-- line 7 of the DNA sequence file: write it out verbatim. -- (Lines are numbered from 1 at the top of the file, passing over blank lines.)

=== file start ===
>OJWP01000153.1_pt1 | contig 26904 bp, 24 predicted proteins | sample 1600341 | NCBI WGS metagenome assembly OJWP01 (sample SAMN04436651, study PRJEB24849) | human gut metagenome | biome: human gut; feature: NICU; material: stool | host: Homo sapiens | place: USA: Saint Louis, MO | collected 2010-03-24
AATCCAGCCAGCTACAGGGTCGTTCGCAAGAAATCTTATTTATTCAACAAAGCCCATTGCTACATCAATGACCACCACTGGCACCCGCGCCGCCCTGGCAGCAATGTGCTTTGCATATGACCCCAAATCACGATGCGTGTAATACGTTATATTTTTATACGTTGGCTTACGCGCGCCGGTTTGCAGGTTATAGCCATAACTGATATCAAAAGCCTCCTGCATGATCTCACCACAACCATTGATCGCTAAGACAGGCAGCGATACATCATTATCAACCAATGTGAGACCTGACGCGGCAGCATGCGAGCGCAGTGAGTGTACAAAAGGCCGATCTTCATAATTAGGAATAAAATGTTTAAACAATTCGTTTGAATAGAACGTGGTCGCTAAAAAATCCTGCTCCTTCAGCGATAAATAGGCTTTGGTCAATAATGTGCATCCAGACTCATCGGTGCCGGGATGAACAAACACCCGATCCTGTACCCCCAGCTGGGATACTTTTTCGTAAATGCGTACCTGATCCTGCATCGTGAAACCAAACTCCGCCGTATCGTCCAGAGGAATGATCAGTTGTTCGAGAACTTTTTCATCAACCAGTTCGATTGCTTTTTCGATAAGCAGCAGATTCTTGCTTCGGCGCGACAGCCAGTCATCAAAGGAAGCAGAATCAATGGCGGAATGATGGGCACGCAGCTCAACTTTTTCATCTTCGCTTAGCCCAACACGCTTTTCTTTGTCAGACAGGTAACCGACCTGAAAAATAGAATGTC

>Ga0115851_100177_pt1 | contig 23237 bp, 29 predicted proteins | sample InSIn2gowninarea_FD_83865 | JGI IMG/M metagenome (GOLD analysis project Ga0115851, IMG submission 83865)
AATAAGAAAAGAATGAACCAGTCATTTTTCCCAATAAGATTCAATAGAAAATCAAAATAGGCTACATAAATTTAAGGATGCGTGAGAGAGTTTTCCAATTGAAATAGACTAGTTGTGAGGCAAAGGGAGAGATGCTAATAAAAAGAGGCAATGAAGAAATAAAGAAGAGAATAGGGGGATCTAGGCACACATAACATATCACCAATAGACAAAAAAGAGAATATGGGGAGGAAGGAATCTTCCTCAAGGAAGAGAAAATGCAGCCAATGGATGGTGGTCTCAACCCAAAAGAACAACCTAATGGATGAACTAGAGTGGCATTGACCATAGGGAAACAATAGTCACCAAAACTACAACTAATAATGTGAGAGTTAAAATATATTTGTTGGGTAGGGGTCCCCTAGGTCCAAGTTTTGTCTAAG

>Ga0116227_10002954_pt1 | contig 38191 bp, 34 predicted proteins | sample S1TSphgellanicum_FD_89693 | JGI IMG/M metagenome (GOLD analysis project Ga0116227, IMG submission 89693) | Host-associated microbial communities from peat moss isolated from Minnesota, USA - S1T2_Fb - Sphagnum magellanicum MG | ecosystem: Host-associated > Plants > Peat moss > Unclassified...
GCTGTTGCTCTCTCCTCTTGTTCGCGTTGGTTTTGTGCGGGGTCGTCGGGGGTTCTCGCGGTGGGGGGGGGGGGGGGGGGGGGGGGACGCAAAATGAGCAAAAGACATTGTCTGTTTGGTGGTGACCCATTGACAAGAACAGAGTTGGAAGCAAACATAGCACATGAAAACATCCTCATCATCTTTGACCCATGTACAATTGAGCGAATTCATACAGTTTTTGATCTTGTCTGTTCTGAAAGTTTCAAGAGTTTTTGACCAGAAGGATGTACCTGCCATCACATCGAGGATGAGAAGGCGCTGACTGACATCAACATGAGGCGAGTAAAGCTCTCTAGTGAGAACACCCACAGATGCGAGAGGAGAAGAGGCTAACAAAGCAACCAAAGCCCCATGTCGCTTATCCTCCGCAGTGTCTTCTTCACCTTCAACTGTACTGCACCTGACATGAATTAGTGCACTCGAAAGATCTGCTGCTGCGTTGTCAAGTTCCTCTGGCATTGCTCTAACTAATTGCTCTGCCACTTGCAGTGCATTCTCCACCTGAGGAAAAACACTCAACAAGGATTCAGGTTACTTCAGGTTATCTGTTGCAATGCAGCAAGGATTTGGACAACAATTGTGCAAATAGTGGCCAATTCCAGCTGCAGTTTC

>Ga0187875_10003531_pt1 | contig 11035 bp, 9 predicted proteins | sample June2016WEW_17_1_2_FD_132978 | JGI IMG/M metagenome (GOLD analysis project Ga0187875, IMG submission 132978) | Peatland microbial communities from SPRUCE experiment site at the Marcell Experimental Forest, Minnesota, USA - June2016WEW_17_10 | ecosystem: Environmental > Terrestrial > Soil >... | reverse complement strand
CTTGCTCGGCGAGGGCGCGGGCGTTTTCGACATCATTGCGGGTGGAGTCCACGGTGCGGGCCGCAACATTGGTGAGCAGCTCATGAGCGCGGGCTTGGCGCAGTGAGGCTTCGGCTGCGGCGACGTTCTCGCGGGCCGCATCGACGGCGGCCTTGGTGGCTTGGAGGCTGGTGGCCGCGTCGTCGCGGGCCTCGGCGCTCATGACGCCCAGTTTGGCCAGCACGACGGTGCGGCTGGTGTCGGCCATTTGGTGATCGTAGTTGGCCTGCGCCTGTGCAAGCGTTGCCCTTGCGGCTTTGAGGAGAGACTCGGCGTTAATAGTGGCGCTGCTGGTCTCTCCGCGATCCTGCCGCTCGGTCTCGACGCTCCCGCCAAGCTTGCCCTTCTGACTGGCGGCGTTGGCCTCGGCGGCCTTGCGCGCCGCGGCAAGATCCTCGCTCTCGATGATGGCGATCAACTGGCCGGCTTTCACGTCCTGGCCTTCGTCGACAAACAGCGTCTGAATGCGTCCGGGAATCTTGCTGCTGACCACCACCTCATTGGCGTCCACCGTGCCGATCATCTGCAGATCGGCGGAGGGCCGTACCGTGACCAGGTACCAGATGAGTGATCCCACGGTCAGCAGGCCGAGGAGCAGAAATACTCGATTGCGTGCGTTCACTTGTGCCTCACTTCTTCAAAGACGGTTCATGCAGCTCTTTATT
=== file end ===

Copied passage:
>Ga0187875_10003531_pt1 | contig 11035 bp, 9 predicted proteins | sample June2016WEW_17_1_2_FD_132978 | JGI IMG/M metagenome (GOLD analysis project Ga0187875, IMG submission 132978) | Peatland microbial communities from SPRUCE experiment site at the Marcell Experimental Forest, Minnesota, USA - June2016WEW_17_10 | ecosystem: Environmental > Terrestrial > Soil >... | reverse complement strand